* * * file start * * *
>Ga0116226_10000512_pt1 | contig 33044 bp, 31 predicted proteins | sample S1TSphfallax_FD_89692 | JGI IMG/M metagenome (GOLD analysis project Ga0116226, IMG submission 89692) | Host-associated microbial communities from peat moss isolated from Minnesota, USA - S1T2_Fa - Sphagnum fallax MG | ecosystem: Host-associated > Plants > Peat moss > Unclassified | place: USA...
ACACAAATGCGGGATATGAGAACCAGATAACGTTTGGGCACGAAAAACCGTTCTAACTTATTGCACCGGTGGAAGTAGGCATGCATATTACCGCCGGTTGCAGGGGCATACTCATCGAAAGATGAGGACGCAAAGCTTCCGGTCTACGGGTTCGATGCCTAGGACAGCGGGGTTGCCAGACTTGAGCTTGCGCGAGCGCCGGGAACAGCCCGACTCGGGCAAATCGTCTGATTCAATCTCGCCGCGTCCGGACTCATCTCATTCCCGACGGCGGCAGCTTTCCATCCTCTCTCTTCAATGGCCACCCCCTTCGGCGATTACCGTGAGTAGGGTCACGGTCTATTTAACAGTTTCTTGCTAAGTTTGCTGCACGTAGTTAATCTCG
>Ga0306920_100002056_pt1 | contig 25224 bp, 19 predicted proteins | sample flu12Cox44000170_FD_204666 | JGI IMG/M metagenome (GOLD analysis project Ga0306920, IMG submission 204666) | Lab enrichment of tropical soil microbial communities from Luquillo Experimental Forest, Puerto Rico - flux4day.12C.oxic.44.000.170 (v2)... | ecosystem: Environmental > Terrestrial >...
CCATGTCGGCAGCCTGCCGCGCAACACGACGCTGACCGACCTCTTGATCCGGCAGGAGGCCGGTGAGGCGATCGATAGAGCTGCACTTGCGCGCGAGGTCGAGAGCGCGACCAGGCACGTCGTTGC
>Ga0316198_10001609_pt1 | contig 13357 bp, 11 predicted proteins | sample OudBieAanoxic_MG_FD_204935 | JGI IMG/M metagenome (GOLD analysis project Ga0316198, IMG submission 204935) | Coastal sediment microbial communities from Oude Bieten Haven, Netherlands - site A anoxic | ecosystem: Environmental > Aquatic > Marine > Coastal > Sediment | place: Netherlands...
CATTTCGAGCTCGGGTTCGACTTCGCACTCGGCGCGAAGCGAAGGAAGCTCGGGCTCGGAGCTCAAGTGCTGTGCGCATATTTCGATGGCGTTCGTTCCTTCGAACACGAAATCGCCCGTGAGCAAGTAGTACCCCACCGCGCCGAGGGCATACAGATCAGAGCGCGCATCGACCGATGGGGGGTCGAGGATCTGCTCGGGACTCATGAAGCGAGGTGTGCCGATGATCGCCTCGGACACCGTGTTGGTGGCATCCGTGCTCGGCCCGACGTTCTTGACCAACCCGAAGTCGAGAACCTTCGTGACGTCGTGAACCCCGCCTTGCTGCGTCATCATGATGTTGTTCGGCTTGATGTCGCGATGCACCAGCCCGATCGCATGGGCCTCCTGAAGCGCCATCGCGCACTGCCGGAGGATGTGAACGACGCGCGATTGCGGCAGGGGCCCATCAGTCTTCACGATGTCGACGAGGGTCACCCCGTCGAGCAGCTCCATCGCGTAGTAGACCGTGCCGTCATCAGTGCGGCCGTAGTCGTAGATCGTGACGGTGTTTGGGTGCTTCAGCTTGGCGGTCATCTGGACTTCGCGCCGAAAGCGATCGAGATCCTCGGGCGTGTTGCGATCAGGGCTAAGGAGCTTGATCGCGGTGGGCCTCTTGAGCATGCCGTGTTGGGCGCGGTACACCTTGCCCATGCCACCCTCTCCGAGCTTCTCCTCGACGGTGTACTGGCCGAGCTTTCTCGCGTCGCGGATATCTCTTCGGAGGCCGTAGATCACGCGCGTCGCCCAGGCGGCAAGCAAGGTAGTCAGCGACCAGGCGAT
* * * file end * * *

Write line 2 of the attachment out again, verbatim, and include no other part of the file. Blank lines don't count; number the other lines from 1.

ACACAAATGCGGGATATGAGAACCAGATAACGTTTGGGCACGAAAAACCGTTCTAACTTATTGCACCGGTGGAAGTAGGCATGCATATTACCGCCGGTTGCAGGGGCATACTCATCGAAAGATGAGGACGCAAAGCTTCCGGTCTACGGGTTCGATGCCTAGGACAGCGGGGTTGCCAGACTTGAGCTTGCGCGAGCGCCGGGAACAGCCCGACTCGGGCAAATCGTCTGATTCAATCTCGCCGCGTCCGGACTCATCTCATTCCCGACGGCGGCAGCTTTCCATCCTCTCTCTTCAATGGCCACCCCCTTCGGCGATTACCGTGAGTAGGGTCACGGTCTATTTAACAGTTTCTTGCTAAGTTTGCTGCACGTAGTTAATCTCG